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Oak Valley Hospital Selected As Rural Teaching Site

Oak Valley Hospital Selected As Rural Teaching Site

Oak Valley Hospital Selected As Rural Teaching Site

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POSTED February 1, 2011 11:58 p.m.

The UC Davis School of Medicine has selected Oak Valley Hospital to participate in a new medical outreach program. The program, Rural PRIME for “PRograms In Medical Education,” is designed to encourage third year medical students to select small communities as their first choice to practice medicine.

UC Davis contacted Oak Valley Hospital about inclusion in the program. After tours of the hospital and visits with local physicians, UC Davis determined that Oak Valley was “an ideal hospital to participate in this program,” according to Oak Valley Hospital Business Development and Clinics Director David Rodrigues.

“The UC officials were impressed with our wide range of medical services, our quality of care and our positive outcomes,” Rodrigues said. “They were also extremely impressed with the caliber, experience and enthusiasm of our physicians.”

Three local physicians agreed to participate in the program. Dr. Chet Mahida and Dr. Andres Arellano of Oakdale and Dr. Bob Peterson of Escalon were granted privileges at UC Davis and have been certified as assistant professors. None of the local physicians are reimbursed for their mentoring/teaching roles. 

“This is a tremendous success story for Oak Valley Hospital,” Dr. Mahida said. “To have been selected by the UC medical school to literally serve as an extension of their teaching hospital is a true testimony to the quality standards of Oak Valley. Our entire community should be very proud.”

Medical students in the Rural PRIME program take the same courses as all other medical students, but in their third year of training they are assigned to four- or eight-week programs in a rural community working in a one-on-one relationship with a certified physician who evaluates their performance.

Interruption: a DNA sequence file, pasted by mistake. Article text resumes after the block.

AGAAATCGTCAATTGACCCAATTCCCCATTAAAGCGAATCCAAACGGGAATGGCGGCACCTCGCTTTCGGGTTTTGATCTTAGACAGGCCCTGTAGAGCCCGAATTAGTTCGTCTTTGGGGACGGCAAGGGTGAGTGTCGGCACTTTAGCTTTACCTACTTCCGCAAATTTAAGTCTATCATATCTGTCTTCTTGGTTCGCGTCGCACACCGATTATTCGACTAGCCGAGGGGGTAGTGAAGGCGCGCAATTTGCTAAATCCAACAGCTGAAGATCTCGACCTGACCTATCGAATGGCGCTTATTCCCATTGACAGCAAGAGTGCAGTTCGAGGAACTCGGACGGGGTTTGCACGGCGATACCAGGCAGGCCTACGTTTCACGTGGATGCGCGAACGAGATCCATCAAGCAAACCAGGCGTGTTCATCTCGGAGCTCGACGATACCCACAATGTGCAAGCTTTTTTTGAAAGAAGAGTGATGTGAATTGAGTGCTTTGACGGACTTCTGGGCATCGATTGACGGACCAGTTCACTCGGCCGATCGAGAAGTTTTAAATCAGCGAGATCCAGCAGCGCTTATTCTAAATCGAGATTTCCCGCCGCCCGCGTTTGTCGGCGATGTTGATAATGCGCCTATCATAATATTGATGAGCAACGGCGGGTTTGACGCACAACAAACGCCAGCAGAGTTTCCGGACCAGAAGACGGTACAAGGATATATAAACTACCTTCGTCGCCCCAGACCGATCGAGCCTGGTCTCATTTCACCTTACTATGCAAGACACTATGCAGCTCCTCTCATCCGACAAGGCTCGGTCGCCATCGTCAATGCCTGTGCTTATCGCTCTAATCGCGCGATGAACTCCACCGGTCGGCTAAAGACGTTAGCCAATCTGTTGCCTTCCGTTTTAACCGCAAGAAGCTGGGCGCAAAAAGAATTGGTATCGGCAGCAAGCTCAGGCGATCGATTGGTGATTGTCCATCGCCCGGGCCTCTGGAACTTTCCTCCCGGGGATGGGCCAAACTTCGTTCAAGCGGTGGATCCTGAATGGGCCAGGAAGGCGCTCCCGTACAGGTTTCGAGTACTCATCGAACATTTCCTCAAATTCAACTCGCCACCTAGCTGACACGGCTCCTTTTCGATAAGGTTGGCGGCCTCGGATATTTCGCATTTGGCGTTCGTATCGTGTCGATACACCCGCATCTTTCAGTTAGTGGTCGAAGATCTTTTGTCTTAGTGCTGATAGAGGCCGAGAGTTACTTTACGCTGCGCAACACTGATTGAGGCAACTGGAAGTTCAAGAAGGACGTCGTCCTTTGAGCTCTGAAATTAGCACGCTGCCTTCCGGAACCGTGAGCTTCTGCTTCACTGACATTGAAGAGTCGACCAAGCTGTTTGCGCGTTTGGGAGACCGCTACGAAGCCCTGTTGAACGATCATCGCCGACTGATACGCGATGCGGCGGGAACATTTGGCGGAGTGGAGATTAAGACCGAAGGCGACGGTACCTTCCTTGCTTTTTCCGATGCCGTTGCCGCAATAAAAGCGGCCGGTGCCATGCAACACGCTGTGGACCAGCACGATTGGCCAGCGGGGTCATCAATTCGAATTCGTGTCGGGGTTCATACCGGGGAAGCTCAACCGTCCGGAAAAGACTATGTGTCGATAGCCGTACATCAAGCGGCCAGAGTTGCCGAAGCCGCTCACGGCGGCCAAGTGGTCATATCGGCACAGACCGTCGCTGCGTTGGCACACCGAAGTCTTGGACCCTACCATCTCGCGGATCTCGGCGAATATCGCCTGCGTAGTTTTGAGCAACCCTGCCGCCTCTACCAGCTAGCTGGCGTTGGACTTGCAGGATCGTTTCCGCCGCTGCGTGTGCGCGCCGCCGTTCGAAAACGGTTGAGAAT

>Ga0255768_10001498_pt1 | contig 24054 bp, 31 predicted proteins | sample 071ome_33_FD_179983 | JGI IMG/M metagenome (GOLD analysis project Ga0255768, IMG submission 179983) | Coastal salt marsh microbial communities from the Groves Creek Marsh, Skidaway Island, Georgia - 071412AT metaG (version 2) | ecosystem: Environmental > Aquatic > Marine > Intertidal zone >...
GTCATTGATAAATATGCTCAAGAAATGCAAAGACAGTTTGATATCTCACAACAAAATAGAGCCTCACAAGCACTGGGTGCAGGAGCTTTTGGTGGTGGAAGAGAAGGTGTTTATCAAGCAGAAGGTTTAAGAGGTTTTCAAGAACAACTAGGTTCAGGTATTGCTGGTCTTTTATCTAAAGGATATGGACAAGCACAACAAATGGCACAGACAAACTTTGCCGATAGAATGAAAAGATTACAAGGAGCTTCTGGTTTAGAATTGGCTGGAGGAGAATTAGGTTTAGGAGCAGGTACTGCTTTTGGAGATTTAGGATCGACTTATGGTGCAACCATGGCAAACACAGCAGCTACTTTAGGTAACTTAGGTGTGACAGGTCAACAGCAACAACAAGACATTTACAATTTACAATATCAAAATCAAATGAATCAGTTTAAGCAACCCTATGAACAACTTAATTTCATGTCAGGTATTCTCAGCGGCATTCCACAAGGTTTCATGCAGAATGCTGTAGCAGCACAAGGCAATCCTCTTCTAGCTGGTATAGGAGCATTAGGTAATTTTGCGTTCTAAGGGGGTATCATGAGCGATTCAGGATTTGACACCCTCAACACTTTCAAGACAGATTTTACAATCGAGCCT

The four-week rotations are in obstetrics and pediatrics and the eight-week program is in primary care.

Oak Valley’s first student, Sahar Doctorvaladan, began her eight-week rotation in primary care in early January and will work under the tutelage of the three physicians in private practice, clinics, hospital, at home visits, and hospice care. Doctorvaladan is from Santa Rosa and completed her undergraduate degree at UC Davis. She completed her obstetrics program in Ione and her pediatrics program in Truckee.

“One thing I’ve been amazed with is the sense of community,” Doctorvaladan said. “The physicians here have a richer connection with the patients they’re treating.”

She also said she was impressed that the doctors she’s been training with in the rural settings know the families, occupations, and interests of their patients and the doctors are also known within the communities.

Dr. Arellano pointed out to be a strong rural physician, you have to recognize the importance of compassion and to have dedication to the community.

“You need to live and work in a small community and be a part of it,” said Arellano. “That aspect is not always necessary in an urban practice.”

About 4 percent of medical school graduates choose to practice in rural communities. Several university medical schools have developed new programs to encourage students to practice in underserved and rural areas. The UC Davis Medical School created Rural PRIME to produce physicians who are trained in and committed to helping California’s rural communities, officials said. While 20 percent of California’s population lives in rural areas, figures show that only 9 percent of physicians practice there.

Another aspect of the new relationship between Oak Valley Hospital and UC Davis Medical School is local physicians will have access, via telemedicine technology, to university specialists for consultation, diagnosis and possibly treatment recommendations. Highly sophisticated equipment has been provided by UC Davis and is now being tested.

“Once we are ready for implementation, both patients and physicians will benefit directly and immediately from the expertise at UC Davis without having to travel to Sacramento,” Rodrigues said. “Obtaining this advanced technology continues to enhance the quality of care we can provide patients in our communities.”

Oak Valley Hospital is responsible for housing the students during their rotations and welcomes inquiries from residents of Oakdale, Riverbank, Escalon and neighboring communities who may have unused furnished in-law units or apartments they would be willing to provide. Those interested can contact Rodrigues at (209) 848-5313 or email him at drodrigues@ovhd.com for more information.

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